The safe career path in the future - skip college and start a company

Posted by Arjun Moorthy

Mar 5, 2012 7:46:00 PM

For the latter half of the twentieth century the path to a solid middle class lifestyle was to get a college degree, join a Fortune 500 firm and work there for the next forty years or so, banking away a pension for a healthy retirement.  That path ceased to be "safe" about a decade ago given the dramatic swings in the fortunes of big companies due, in part, to trends like globalization that have seen jobs come and go with alarming speed.  Job security is an oxymoron and I suspect in a few years, if not already, no matter what you study and what practical skills you gain there will be no guarantee for a “safe” career path anymore.

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If you’re a parent thinking about what advice to give your child on career paths, or even if you’re just trying to figure that out your own career, what path do you pursue to have the best risk/reward balance?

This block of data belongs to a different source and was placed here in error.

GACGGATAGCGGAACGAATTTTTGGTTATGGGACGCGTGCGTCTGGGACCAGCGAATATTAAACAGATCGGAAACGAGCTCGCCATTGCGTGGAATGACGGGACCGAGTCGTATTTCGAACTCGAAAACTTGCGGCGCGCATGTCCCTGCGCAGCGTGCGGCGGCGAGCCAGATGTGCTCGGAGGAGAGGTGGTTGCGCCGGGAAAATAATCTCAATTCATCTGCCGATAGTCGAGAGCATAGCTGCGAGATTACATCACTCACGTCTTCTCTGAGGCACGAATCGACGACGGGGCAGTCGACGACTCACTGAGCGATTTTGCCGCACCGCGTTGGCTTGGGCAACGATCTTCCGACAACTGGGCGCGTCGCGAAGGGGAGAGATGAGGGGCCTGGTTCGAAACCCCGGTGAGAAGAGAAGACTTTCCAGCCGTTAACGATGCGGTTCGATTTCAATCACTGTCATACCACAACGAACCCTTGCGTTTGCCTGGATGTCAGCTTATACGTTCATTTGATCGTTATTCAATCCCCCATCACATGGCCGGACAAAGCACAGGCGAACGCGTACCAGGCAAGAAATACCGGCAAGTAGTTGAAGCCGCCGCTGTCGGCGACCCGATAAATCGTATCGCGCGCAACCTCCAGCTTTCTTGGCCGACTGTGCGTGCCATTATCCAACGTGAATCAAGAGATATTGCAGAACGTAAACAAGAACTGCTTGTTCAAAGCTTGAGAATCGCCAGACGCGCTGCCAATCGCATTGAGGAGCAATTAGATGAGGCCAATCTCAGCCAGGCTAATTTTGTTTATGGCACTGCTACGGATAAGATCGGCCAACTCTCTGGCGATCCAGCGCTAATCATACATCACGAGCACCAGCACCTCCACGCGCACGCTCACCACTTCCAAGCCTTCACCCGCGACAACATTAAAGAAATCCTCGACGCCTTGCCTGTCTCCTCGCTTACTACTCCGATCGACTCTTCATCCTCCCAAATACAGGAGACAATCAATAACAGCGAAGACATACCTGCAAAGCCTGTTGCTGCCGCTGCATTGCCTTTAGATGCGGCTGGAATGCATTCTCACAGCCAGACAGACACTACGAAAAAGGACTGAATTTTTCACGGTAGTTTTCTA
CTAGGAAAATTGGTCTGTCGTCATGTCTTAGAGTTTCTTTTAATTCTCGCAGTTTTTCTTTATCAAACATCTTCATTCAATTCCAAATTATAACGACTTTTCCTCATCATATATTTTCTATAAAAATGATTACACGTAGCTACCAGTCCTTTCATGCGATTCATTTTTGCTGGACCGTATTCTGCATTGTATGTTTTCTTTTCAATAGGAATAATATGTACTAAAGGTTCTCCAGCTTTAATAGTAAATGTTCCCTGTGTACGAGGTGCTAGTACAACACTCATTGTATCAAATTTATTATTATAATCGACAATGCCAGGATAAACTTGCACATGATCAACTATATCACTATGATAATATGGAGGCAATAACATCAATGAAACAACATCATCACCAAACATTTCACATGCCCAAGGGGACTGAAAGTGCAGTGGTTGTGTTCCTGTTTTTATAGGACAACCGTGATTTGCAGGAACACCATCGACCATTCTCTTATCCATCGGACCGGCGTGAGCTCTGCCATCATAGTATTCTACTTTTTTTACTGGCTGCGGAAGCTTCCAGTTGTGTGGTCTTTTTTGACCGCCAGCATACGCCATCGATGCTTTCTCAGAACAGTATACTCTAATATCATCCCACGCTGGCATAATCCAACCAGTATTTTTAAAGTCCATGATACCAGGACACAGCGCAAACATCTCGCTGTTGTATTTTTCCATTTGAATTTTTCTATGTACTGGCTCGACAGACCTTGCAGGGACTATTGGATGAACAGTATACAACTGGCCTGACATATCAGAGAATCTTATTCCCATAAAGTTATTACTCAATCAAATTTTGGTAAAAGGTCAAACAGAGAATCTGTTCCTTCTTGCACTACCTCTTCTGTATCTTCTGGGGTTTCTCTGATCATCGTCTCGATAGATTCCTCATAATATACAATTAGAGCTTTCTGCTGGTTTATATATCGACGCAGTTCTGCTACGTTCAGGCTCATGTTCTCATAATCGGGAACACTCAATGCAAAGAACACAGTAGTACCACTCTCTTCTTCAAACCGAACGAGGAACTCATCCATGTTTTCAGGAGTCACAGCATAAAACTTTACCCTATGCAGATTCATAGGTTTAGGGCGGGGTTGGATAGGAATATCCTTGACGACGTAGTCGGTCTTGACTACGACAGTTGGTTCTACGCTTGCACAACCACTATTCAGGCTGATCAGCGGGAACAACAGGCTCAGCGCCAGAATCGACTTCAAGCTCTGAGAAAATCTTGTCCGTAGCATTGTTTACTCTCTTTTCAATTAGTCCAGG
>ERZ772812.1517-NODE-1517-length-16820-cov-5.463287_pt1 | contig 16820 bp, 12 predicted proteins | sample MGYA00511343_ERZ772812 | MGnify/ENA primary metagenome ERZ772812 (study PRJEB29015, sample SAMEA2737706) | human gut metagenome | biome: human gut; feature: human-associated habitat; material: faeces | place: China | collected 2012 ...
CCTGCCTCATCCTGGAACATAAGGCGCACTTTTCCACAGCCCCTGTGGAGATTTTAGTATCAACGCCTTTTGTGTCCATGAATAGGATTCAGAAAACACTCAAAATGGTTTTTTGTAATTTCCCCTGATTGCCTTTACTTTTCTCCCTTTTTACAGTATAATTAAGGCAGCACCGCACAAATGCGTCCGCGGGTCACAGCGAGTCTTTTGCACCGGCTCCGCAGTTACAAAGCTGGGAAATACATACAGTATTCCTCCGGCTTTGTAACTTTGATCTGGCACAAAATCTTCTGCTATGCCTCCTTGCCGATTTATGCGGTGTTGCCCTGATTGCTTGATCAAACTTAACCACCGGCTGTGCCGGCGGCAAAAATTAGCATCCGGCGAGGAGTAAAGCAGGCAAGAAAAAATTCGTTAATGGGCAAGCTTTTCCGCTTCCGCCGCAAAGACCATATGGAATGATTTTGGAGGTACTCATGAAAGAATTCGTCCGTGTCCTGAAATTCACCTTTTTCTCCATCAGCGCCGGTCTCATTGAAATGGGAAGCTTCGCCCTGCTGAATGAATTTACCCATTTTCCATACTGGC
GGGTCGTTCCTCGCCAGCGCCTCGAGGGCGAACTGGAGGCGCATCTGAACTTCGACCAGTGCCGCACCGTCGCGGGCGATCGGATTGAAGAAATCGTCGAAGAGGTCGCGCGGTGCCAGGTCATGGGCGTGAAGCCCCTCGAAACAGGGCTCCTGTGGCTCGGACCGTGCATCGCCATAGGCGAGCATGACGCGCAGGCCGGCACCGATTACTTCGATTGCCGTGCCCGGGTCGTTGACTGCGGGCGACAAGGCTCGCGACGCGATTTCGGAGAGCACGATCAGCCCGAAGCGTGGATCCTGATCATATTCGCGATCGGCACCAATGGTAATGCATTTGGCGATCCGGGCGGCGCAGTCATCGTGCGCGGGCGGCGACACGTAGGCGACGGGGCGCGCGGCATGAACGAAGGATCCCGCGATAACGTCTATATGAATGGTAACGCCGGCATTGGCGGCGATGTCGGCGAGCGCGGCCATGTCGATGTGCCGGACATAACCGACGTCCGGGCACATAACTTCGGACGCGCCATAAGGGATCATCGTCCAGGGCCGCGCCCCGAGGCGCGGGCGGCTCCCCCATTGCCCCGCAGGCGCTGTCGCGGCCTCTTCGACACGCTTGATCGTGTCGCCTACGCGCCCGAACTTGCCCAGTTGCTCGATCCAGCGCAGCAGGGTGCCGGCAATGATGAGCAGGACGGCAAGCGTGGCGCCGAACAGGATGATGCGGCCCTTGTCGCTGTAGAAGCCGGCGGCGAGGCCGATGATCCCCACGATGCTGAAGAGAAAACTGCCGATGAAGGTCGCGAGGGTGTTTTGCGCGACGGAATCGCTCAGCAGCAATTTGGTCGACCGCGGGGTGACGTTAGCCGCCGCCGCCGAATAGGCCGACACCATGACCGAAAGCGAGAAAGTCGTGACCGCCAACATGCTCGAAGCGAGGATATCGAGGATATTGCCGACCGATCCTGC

I believe that in twenty years, or perhaps much sooner, the idea of getting a job will be an antiquated method of getting to the middle class.  Relying on some company to hire you after you’ve spent $300-500k for an undergraduate degree and possibly graduate school will seem like an insane idea.  Instead, what will seem like the “safe” path will be to start a company, or maybe a dozen.  Why?

The most obvious sign is that the capital to start a company is dropping every year as infrastructure gets cheaper, worldwide sourcing of labor further lowers costs, services exceed product revenues and the internet offers a market for the most niche of services.  For that same $300-500k in tuition you can probably start not one but a dozen companies at $25k each.  Surely that kind of successive attempts at enterpreneurship mitigates the high failure rate of startups?